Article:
Your mother was always careful not to use store-bought beauty products with you. Rubber bands for hair ties, home-made shampoo, no make-up. At times, her cautious nature bordered paranoia.
On the dawn of your thirteenth year, however, your mother came to you and said she believed in self-determination and a woman’s right to make choices about her body for herself. She said she could no longer, in good conscience, make those choices for you. You were free to take care of your body however you saw fit.
You take your birthday money and run to the store. No more rubber bands pulling uncomfortably at your hair! You’ll get nice, comfortable, cloth-wrapped hair ties and a couple of clips. You complete your purchase and scurry home, taking a seat in front of the mirror in your room.
You tie your hair up in one of the hair ties then open the pack of metal hair clips you purchased. You snap the hair clip in place atop your head and the beauty industry has you.
Still gazing in the mirror, you notice cracks and imperfections in your 13-year-old skin. All that time outside in the sun has done some damage, you think. Better pick up some serious make-up on the next trip to the store or the boys won’t give you a second glance. You look too used-up and tired to give them what they want without a hell of a cover-up job.
You immediately obsess over your weight. You tear through the kitchen, throwing out all the food except for celery sticks and ice cubes. Then you chunk the celery sticks. That’ll keep those stubborn pounds off.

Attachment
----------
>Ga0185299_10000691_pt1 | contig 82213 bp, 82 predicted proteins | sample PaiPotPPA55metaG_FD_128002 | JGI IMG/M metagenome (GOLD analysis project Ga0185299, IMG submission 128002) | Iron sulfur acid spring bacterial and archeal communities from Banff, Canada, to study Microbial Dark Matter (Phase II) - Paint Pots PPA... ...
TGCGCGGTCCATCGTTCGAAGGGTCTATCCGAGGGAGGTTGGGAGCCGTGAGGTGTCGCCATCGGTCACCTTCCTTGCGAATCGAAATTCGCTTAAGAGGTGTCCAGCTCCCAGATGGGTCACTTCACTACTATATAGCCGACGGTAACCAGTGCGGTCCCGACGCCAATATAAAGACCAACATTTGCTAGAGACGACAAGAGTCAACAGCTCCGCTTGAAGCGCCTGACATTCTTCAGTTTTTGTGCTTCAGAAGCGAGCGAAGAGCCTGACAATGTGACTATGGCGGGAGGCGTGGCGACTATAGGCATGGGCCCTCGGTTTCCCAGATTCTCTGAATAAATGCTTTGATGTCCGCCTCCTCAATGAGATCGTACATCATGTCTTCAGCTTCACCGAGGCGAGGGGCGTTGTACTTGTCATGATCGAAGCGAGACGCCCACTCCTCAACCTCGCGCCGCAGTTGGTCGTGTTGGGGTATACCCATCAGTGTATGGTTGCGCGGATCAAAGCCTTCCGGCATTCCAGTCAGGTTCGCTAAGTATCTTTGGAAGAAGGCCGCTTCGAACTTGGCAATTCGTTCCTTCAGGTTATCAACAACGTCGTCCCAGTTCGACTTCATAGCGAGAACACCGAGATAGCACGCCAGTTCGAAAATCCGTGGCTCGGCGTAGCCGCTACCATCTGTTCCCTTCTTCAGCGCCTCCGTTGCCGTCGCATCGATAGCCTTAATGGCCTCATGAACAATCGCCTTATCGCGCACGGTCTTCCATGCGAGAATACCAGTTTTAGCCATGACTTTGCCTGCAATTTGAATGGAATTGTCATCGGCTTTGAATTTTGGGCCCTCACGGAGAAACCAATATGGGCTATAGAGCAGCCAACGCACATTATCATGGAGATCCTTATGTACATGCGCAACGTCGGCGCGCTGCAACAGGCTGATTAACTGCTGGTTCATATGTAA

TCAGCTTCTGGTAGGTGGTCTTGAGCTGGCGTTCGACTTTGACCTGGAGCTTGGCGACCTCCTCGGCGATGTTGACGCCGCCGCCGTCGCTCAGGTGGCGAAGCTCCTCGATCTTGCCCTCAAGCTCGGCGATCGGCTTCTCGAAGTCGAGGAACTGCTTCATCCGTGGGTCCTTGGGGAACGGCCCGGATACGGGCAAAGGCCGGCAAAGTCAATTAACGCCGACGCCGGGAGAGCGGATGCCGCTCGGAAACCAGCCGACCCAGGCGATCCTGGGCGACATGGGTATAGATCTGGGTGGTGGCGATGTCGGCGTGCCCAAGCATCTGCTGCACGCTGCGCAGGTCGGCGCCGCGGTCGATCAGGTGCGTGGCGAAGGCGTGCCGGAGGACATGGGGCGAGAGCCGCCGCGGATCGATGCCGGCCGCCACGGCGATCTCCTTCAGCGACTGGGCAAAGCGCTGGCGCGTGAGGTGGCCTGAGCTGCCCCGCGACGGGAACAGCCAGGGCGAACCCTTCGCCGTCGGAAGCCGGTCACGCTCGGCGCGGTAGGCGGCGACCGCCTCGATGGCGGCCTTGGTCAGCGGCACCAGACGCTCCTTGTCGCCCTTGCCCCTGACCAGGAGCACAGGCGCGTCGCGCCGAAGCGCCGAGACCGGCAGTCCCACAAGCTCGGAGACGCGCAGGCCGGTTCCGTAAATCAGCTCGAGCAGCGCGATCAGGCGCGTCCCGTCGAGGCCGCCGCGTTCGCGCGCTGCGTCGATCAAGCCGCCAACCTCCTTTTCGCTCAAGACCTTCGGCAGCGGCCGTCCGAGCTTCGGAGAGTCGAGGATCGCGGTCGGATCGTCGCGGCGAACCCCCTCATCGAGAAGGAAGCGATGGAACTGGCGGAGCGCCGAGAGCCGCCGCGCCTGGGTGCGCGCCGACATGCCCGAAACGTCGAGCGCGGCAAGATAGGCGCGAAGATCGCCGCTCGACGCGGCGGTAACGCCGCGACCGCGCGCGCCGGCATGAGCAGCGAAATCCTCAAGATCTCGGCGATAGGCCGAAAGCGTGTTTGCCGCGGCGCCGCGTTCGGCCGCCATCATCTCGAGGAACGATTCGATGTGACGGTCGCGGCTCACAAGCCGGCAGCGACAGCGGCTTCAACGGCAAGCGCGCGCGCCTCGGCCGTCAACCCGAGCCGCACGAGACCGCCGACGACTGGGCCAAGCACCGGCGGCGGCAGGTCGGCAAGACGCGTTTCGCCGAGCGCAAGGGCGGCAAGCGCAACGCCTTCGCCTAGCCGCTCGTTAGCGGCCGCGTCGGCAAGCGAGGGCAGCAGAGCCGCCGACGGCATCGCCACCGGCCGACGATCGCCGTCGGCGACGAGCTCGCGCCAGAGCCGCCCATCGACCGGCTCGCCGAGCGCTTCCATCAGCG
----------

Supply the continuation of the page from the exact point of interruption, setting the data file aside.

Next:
Your mother says it’s time to go to the movies and you rush to the closet to change. Not a single damned thing acceptable to wear hangs on the rack. Some make you look too fat, others too skinny, and some are just ugh.
Mom walks into the room and asks you what’s taking so long.
“I’M UGLY THAT’S WHAT’S TAKING SO LONG!” you scream at the top of your lungs.
Always the quick thinker, mom notices the stainless hair clip atop your noggin and springs into action, wrestling you to the ground and removing the mind-control device. She rushes to the kitchen and douses the hair clip in a cup of water, killing the tiny hypnotic robot that lives inside along with its data transmitter.
Your mother frowns and nods emphatically over the cup that holds the broken device. “Not today, beauty industry.”